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Main Curriculum Tie:
Background For Teachers:
When seltzer tablets and water are mixed together they create a chemical reaction. These two substances create carbon dioxide. In this activity students will understand that matter is neither created nor destroyed. It has changed from one substance to another.
This is the reason for using the scales to measure the matter. The weight should be the same before and after the experiment. The chemical change is known as the Law of Conservation of Matter. Matter can neither be created nor destroyed. It can only change from one substance to another.
Measuring all substances before and after the reaction will help students confirm predictions and draw conclusions about the “Law of Conservation of Matter.”
In the second part of this activity you will be using plaster of Paris, which originated in Montmartre Paris. Plaster of Paris is formed from gypsum. The gypsum is heated to 150 decrees Celsius and becomes a dry powder. When this powder is mixed with water it re-forms into a paste and eventually hardens into a solid. The powder mixed with water is held together by hydrogen bonds in the water molecules. This is a week bond that is easily broken. That is why Plaster of Paris is quite soft.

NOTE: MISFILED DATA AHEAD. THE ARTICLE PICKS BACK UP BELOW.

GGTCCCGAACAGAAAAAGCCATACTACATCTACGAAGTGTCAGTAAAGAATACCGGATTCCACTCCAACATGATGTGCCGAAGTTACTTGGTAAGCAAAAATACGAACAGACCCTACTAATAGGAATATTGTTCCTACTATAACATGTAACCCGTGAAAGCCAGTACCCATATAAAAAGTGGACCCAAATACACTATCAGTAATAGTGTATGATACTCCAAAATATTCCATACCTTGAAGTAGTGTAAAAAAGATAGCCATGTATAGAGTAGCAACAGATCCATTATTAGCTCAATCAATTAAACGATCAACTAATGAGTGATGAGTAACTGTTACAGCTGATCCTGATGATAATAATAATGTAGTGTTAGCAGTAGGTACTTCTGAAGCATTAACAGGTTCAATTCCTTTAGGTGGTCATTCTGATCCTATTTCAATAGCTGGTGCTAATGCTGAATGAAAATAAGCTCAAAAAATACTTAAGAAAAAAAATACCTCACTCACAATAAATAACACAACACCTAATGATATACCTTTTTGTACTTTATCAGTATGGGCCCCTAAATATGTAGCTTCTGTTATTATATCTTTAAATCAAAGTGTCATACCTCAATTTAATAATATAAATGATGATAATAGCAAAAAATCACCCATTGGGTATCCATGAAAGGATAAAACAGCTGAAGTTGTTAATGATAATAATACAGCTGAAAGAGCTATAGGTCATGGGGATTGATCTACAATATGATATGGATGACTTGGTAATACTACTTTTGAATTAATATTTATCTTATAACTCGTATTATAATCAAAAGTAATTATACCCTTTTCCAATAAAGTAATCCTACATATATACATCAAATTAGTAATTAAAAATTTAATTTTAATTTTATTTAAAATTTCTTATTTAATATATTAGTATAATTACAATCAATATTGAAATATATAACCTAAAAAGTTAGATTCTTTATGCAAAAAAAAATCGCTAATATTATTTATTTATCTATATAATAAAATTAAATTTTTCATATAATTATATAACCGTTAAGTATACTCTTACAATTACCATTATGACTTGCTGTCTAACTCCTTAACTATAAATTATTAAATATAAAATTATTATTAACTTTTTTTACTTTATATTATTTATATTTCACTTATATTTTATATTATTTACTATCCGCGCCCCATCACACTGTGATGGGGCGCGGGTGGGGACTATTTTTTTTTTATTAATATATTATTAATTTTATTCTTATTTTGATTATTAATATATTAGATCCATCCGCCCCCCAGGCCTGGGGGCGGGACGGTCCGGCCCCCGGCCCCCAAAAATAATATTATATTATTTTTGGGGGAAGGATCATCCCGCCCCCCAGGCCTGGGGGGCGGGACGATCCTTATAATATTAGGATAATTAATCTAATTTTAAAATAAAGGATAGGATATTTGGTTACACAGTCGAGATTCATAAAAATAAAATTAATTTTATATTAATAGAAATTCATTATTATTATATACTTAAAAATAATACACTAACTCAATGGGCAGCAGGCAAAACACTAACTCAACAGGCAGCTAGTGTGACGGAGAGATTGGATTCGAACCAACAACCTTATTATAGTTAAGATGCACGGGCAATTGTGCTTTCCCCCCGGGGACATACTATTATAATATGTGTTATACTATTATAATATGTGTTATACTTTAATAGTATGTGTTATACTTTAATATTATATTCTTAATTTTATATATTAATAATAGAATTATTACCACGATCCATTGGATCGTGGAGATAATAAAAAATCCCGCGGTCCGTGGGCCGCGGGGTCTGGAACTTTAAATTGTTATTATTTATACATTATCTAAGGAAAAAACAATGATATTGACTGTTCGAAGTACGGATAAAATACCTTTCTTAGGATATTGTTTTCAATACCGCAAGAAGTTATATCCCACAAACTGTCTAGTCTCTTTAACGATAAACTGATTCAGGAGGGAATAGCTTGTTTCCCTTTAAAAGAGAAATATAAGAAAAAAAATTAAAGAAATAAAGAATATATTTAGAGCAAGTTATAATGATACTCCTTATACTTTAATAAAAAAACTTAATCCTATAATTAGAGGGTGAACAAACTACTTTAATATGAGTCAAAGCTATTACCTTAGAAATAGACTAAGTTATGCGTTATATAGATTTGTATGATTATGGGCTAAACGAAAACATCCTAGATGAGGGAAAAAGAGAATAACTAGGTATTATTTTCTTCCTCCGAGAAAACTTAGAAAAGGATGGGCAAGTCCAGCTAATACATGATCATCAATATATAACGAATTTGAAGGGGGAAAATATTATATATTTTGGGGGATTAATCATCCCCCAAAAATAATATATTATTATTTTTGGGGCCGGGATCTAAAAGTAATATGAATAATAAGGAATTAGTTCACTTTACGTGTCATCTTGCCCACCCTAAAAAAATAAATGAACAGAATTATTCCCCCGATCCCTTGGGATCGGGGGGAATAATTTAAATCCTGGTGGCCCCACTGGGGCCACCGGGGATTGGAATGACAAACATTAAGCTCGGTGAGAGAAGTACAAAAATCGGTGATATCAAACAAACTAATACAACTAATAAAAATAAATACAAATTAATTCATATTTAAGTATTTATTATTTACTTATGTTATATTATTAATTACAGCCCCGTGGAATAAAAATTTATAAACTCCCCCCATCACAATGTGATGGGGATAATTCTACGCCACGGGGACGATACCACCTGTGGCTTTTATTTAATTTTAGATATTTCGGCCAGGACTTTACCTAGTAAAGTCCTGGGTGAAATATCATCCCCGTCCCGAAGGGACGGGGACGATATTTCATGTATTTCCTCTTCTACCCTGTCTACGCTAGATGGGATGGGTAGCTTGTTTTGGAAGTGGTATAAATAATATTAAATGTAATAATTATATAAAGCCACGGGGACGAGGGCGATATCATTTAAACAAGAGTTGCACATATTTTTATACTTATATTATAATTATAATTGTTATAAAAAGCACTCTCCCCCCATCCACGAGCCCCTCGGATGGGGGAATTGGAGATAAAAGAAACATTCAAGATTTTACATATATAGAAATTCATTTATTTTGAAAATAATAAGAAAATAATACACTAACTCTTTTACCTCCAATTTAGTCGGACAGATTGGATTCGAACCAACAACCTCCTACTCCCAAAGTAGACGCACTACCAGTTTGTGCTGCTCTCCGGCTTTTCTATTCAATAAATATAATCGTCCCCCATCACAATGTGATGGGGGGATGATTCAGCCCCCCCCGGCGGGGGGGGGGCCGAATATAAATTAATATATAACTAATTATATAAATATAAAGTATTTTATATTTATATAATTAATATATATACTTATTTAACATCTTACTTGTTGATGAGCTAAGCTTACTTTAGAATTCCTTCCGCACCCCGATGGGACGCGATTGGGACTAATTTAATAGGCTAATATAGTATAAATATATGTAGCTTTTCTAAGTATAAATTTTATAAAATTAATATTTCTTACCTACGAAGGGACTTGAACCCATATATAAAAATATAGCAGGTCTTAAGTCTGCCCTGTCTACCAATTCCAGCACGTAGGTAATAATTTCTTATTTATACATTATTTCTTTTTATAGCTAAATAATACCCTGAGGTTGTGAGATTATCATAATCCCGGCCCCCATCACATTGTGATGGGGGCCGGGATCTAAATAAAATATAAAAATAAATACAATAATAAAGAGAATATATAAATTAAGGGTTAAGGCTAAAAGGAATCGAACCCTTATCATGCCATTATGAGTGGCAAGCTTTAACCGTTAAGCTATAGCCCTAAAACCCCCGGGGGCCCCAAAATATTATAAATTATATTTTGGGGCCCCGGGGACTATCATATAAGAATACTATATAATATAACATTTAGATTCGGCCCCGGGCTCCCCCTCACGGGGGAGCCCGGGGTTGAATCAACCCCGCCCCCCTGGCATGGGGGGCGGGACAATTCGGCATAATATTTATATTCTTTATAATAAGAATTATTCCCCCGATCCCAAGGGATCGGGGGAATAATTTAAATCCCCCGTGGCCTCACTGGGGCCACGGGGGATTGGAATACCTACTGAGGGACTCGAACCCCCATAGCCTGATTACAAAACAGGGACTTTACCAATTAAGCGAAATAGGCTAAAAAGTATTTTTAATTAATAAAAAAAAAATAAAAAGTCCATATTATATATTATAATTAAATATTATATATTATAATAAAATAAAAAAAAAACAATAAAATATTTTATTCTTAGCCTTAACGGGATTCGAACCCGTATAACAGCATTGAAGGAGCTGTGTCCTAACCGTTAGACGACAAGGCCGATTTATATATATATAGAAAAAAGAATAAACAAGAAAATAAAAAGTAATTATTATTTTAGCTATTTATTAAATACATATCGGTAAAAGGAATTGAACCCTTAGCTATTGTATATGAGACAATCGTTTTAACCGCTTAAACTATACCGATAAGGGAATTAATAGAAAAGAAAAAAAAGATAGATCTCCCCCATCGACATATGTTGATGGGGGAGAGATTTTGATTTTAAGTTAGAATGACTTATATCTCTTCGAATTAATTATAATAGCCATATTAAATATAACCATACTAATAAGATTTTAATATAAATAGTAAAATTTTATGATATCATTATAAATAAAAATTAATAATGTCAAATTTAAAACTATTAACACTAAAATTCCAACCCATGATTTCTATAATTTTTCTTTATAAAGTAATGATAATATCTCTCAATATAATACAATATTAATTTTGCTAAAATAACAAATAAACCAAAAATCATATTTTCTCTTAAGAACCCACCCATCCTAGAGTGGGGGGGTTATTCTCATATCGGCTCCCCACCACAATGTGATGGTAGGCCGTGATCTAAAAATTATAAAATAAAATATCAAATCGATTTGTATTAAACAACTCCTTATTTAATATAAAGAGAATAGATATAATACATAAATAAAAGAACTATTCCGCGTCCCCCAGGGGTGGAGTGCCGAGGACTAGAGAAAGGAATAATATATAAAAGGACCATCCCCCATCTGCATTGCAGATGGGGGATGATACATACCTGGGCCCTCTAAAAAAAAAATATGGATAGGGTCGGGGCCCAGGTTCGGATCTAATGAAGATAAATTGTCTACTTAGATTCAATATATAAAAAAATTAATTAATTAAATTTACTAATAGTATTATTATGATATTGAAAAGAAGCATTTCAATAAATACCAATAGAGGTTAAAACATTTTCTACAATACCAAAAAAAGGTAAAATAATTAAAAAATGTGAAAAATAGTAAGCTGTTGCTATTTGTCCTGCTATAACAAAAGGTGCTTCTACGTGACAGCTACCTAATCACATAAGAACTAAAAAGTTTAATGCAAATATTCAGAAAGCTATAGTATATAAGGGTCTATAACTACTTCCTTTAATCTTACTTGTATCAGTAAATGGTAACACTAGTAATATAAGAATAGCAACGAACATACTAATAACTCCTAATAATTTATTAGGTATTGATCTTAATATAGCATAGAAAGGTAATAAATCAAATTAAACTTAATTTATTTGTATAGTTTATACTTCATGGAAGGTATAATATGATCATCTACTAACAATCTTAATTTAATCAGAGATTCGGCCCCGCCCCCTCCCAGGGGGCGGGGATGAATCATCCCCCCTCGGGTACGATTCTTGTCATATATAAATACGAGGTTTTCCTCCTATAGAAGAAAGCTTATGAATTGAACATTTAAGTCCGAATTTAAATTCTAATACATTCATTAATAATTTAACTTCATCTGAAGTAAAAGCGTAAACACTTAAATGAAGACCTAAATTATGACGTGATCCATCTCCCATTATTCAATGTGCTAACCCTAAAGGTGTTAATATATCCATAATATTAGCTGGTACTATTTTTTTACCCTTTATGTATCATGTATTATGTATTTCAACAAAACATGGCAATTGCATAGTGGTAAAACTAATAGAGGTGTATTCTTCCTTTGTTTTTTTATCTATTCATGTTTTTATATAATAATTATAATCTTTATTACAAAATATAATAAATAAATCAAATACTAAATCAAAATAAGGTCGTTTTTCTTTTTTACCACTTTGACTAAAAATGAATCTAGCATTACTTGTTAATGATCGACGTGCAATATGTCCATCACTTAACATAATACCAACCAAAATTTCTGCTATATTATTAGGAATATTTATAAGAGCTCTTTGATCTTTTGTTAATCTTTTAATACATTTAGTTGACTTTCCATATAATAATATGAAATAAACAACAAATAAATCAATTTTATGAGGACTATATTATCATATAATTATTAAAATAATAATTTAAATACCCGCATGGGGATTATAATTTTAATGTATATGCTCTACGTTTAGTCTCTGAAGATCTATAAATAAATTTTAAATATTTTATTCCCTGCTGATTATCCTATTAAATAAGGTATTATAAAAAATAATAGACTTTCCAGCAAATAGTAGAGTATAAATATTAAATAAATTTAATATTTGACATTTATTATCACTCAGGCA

When Plaster of Paris and water are mixed together they undergo a chemical change. The particles rearrange to make a completely new substance. When plaster of Paris and water are mixed together the mixture becomes warm releasing energy in the form of heat therefore undergoing a chemical change.
Warning: Plaster of Paris should never be dumped down a sink or toilet. It always hardens and will cause major problems with plumbing.
Intended Learning Outcomes:
Predict what you think will happen when vinegar and baking soda are mixed together in a bottle with a balloon attached to the top. Do you think that the mass of the objects will be the same or different after performing the experiment? Does this experiment support the “Law of Conservation of Matter?”
Instructional Procedures-Part One
Instructional Procedures-Part Two
Corcoran, Carol A.; (May-Jun 2004). A teacher’s guide to alternative assessment: Taking the first steps. Clearing house, Volume #77 (Issue #5), Page #213.Hands-on learning is critical to students’ understanding of science concepts. Research shows that hands-on projects actually help children learn better. Hands-on learning helps students more readily understand concepts and boosts their self-confidence.
Performance Assessment is the collection and evaluation of evidence of student learning, focusing on indicators of meaningful and valuable student progress. This type of assessment asks students to perform, create, produce, or do something. Performance assessment moves the students into higher-level thinking and problem-solving skills. It uses tasks that represent meaningful instructional activities involving real world applications and using human judgment to do the scoring.
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